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If EPS Growth Is Important To You, Centene (NYSE:CNC) Presents An Opportunity

·4 min read

The excitement of investing in a company that can reverse its fortunes is a big draw for some speculators, so even companies that have no revenue, no profit, and a record of falling short, can manage to find investors. But as Peter Lynch said in One Up On Wall Street, 'Long shots almost never pay off.' Loss making companies can act like a sponge for capital - so investors should be cautious that they're not throwing good money after bad.

Despite being in the age of tech-stock blue-sky investing, many investors still adopt a more traditional strategy; buying shares in profitable companies like Centene (NYSE:CNC). While profit isn't the sole metric that should be considered when investing, it's worth recognising businesses that can consistently produce it.

Check out our latest analysis for Centene

How Fast Is Centene Growing Its Earnings Per Share?

Even with very modest growth rates, a company will usually do well if it improves earnings per share (EPS) year after year. So it's easy to see why many investors focus in on EPS growth. Outstandingly, Centene's EPS shot from US$1.24 to US$3.21, over the last year. It's a rarity to see 159% year-on-year growth like that.

One way to double-check a company's growth is to look at how its revenue, and earnings before interest and tax (EBIT) margins are changing. It's noted that Centene's revenue from operations was lower than its revenue in the last twelve months, so that could distort our analysis of its margins. Centene maintained stable EBIT margins over the last year, all while growing revenue 13% to US$130b. That's a real positive.

The chart below shows how the company's bottom and top lines have progressed over time. Click on the chart to see the exact numbers.

earnings-and-revenue-history
earnings-and-revenue-history

In investing, as in life, the future matters more than the past. So why not check out this free interactive visualization of Centene's forecast profits?

Are Centene Insiders Aligned With All Shareholders?

It's said that there's no smoke without fire. For investors, insider buying is often the smoke that indicates which stocks could set the market alight. This view is based on the possibility that stock purchases signal bullishness on behalf of the buyer. Of course, we can never be sure what insiders are thinking, we can only judge their actions.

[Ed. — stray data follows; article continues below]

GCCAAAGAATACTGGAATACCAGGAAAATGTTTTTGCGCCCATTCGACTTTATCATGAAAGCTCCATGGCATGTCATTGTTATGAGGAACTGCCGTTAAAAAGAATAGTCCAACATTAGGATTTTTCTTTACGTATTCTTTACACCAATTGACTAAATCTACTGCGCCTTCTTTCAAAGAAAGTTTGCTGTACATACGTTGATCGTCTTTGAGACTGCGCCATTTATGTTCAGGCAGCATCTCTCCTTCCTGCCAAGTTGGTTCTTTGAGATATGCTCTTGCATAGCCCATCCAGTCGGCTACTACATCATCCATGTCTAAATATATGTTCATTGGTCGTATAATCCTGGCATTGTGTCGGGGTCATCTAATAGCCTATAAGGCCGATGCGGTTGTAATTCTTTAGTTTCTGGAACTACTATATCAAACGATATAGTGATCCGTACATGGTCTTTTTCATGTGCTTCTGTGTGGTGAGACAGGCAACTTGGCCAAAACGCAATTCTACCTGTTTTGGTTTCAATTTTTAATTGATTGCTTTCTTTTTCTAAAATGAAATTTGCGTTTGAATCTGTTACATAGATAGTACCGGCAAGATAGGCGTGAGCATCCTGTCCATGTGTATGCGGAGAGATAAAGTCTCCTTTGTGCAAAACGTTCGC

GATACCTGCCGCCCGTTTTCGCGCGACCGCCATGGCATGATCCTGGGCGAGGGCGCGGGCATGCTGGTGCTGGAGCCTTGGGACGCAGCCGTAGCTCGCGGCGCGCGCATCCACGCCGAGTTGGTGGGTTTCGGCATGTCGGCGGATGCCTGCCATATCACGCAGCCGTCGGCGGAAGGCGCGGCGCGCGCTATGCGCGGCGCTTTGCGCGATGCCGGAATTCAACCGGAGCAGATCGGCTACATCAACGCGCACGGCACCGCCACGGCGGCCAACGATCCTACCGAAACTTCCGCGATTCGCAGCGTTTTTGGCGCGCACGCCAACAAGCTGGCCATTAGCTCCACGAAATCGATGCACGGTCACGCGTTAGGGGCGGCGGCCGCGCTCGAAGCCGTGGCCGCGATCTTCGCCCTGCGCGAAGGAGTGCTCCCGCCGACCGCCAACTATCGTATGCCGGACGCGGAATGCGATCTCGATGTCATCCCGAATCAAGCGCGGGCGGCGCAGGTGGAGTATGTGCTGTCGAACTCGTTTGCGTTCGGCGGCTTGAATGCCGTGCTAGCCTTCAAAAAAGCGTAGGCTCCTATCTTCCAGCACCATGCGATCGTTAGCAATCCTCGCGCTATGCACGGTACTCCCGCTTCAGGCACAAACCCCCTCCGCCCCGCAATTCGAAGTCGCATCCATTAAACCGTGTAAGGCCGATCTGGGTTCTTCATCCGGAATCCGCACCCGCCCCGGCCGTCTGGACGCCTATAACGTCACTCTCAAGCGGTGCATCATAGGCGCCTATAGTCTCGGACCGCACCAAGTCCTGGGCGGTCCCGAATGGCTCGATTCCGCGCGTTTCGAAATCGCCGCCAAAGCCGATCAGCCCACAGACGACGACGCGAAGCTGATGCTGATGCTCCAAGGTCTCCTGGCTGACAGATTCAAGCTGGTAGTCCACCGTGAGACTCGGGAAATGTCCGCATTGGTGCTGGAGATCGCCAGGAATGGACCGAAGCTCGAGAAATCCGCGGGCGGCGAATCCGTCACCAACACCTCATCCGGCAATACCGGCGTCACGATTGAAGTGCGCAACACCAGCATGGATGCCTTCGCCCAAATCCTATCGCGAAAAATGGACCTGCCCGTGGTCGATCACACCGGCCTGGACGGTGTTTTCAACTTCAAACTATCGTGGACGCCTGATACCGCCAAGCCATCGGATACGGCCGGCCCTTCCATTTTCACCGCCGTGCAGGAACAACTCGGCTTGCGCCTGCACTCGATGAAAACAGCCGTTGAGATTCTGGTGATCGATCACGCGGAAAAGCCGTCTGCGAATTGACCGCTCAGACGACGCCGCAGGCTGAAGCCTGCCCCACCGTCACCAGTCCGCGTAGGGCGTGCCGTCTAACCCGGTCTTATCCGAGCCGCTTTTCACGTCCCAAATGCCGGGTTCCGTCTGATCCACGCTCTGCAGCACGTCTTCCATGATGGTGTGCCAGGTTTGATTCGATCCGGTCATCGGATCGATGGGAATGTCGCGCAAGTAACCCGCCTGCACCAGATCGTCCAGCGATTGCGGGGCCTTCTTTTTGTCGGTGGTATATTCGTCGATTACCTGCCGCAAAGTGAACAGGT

The good news is that Centene insiders spent a whopping US$1.7m on stock in just one year, without so much as a single sale. The shareholders within the general public should find themselves expectant and certainly hopeful, that this large outlay signals prescient optimism for the business. It is also worth noting that it was Independent Director Christopher Coughlin who made the biggest single purchase, worth US$976k, paying US$81.37 per share.

On top of the insider buying, it's good to see that Centene insiders have a valuable investment in the business. We note that their impressive stake in the company is worth US$323m. We note that this amounts to 0.6% of the company, which may be small owing to the sheer size of Centene but it's still worth mentioning. This still shows shareholders there is a degree of alignment between management and themselves.

Does Centene Deserve A Spot On Your Watchlist?

Centene's earnings per share have been soaring, with growth rates sky high. To make matters even better, the company insiders who know the company best have put their faith in the its future and have been buying more stock. This quick rundown suggests that the business may be of good quality, and also at an inflection point, so maybe Centene deserves timely attention. What about risks? Every company has them, and we've spotted 1 warning sign for Centene you should know about.

Keen growth investors love to see insider buying. Thankfully, Centene isn't the only one. You can see a a free list of them here.

Please note the insider transactions discussed in this article refer to reportable transactions in the relevant jurisdiction.

Have feedback on this article? Concerned about the content? Get in touch with us directly. Alternatively, email editorial-team (at) simplywallst.com.

This article by Simply Wall St is general in nature. We provide commentary based on historical data and analyst forecasts only using an unbiased methodology and our articles are not intended to be financial advice. It does not constitute a recommendation to buy or sell any stock, and does not take account of your objectives, or your financial situation. We aim to bring you long-term focused analysis driven by fundamental data. Note that our analysis may not factor in the latest price-sensitive company announcements or qualitative material. Simply Wall St has no position in any stocks mentioned.

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